Do This, Not That: Crowdsourcing a New Blueprint for Innovation Competitions
In late October 2023, we attended the annual SOCAP Global conference, which convenes investors, entrepreneurs, and leaders across the social impact investing world to tackle today’s toughest challenges. Our delegate-led session, Learnings From Innovation Competitions: Developing Better Models for Systems-level Change, quickly set the stage on the topic before jumping into group discussions to crowd-source insights.
The 24 participants were divided into small groups to discuss a three-part question:
What should we …stop, start, and continue… doing to foster more inclusive, sustainable, and collaborative innovation for systems-level change?
As they moved around the room, spending 10 minutes at each Stop, Start, and Continue poster, they built their group’s discussion on what the previous ones had written out in sticky notes. At the end, we came together to share briefly the outputs from each group’s last question. Below are summary points that resulted from their conversations:
- Designing competitions from a singular lens, with a one-size-fits-all approach, or without involvement from communities directly impacted.
- Being vague and unclear about roles (participants, judge, mentor, etc.) and what is offered in return for participation.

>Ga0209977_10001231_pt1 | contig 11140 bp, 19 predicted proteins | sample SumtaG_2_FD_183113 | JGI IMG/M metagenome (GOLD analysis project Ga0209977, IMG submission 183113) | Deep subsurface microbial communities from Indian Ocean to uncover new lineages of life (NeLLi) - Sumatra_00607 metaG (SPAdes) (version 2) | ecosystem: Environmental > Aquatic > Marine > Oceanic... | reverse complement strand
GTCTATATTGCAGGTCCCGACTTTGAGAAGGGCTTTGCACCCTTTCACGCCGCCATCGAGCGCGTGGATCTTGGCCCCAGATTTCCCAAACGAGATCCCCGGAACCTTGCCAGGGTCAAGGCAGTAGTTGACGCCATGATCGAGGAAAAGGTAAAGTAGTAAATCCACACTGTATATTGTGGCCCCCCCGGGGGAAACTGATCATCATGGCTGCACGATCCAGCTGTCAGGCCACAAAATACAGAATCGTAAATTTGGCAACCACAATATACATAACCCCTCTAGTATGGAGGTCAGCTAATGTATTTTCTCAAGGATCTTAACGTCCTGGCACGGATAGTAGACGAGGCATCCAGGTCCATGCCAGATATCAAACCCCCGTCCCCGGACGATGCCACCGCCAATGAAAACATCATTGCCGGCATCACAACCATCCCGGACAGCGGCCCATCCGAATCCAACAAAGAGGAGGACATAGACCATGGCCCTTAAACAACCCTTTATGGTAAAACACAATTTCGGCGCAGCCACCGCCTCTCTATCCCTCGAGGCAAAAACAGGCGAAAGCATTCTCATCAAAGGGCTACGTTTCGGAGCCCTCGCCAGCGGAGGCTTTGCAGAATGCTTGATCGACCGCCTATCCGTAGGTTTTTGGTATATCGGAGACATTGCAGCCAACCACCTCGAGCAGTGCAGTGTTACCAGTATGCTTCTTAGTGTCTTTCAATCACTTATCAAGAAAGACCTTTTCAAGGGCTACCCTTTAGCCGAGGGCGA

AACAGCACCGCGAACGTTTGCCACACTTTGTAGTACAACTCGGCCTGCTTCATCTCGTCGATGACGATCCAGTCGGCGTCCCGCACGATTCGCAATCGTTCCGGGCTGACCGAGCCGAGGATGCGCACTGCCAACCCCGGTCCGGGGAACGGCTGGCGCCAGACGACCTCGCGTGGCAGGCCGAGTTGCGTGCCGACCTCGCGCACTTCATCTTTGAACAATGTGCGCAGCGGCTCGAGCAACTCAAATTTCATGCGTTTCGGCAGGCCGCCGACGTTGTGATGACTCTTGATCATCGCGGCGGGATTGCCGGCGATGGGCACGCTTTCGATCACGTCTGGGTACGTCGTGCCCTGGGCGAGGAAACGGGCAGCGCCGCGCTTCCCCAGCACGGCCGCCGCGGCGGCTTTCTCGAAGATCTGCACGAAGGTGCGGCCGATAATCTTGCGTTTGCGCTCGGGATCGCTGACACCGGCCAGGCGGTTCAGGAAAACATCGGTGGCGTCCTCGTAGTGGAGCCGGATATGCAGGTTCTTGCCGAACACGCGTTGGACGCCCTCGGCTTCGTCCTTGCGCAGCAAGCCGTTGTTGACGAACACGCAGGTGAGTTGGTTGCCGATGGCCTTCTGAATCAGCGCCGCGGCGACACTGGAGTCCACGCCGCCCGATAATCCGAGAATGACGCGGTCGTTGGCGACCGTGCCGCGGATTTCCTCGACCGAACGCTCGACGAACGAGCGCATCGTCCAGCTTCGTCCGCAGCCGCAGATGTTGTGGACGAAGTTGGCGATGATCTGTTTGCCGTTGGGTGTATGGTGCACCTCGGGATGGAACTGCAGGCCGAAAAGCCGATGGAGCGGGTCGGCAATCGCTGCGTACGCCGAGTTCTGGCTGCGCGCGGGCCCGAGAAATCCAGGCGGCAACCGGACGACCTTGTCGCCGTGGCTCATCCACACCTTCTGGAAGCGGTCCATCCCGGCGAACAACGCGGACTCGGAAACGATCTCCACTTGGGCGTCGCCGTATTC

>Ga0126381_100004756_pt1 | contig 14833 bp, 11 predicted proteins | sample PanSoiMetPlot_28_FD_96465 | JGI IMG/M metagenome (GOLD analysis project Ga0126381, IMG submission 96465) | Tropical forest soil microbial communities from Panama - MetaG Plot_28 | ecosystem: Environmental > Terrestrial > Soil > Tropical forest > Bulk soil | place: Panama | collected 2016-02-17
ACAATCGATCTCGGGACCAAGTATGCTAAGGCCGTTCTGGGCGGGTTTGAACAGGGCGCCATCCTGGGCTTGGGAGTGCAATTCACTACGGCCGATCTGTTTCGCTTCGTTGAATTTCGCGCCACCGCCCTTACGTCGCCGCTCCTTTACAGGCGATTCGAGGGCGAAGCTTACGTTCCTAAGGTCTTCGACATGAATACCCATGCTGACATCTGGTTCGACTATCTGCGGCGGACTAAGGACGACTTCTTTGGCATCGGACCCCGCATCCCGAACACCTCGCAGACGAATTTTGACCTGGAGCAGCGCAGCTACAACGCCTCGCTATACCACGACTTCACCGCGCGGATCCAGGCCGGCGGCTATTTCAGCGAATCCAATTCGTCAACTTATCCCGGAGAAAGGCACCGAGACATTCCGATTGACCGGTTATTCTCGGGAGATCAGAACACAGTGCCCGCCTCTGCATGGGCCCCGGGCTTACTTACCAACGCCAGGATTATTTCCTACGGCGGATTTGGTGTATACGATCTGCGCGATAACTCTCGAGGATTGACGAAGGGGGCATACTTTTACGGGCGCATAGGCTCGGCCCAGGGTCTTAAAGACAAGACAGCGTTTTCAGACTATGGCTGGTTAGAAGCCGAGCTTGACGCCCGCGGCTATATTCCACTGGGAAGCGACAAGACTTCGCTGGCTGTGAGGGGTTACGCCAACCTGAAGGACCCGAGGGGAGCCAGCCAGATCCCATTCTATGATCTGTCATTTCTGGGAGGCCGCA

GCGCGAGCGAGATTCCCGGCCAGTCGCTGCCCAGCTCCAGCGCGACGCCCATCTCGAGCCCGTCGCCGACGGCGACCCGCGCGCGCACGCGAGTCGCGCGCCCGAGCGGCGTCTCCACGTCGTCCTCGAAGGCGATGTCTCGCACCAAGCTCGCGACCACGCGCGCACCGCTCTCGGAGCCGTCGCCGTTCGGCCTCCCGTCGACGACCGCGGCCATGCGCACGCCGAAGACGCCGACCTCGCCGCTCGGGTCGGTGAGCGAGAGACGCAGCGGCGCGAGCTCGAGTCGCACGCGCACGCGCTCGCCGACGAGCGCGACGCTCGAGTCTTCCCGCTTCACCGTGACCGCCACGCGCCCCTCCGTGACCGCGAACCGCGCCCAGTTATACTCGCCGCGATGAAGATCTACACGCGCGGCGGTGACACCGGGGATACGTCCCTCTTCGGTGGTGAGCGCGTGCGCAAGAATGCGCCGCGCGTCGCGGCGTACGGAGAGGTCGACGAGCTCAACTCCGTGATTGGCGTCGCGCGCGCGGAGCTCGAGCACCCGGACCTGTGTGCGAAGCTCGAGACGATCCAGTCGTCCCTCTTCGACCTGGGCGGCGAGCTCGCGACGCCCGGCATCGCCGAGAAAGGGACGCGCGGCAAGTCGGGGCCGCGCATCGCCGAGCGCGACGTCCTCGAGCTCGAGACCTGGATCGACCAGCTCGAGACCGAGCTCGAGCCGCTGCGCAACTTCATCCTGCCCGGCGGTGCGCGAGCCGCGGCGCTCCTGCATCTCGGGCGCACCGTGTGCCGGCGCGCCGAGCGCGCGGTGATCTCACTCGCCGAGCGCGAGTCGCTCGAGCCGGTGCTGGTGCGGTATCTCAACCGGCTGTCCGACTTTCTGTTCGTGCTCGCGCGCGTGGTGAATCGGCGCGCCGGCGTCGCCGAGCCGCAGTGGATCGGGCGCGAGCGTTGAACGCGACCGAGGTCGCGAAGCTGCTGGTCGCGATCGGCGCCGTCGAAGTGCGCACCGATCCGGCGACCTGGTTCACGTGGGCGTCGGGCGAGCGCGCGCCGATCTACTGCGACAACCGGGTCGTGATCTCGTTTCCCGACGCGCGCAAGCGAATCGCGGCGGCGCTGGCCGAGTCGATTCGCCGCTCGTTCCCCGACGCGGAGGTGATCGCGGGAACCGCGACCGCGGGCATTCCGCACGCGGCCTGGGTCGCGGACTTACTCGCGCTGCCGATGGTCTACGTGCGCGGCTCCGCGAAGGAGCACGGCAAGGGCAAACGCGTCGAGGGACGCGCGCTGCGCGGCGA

- Creating unreasonable timelines and expectations for applications, proposals, reporting, and success metrics.
- Promoting Shark Tank™ style pitches as the only winning criteria.
- Pitting participants against each other.
- Narrowing the field by only funding traditional business models and the “usual suspects.”.
- Pursuing/picking only one solution to address many problems.
- Prioritizing and/or requiring partnerships and collaboration.
- Applying systems innovation tools (e.g., stakeholder and systems mapping) and sharing the results.
- Providing planning and capacity-building support for the long-term sustainability of the winning innovation(s).
- Reframing how time can be used as an asset rather than a constraint (e.g., allocate more time to understanding the problem and adapting to uncertainty).
- Providing tailored support, capacity building, and funding depending on where the participant is with their innovation.
- Building a network/community for learning and resource sharing.
- Ideating early and quickly and testing often to learn.
- Refining the structure of funding mechanisms (i.e., blended finance) and their criteria.
- Diversifying the use of other design and research approaches (e.g., human-centered and service design).
- Creating spaces that are safe, welcoming, and inclusive (as determined by the community-led code of conduct).
We appreciate the participants whose engagement and lively discussion made it all the more valuable! We look forward to continuing the conversation and together moving the needle on making innovation competitions more inclusive, sustainable, and collaborative.
We also recognize that our SOCAP session was simply a jumping-off point and not intended to be comprehensive of the innovation challenge landscape. Pop open one of our blogs on How to Run a Great Open Innovation Competition? and Setting the Bar for Systems-Informed Solutions to read what we’ve learned about how an innovation competition might be better designed to enable systems-level change.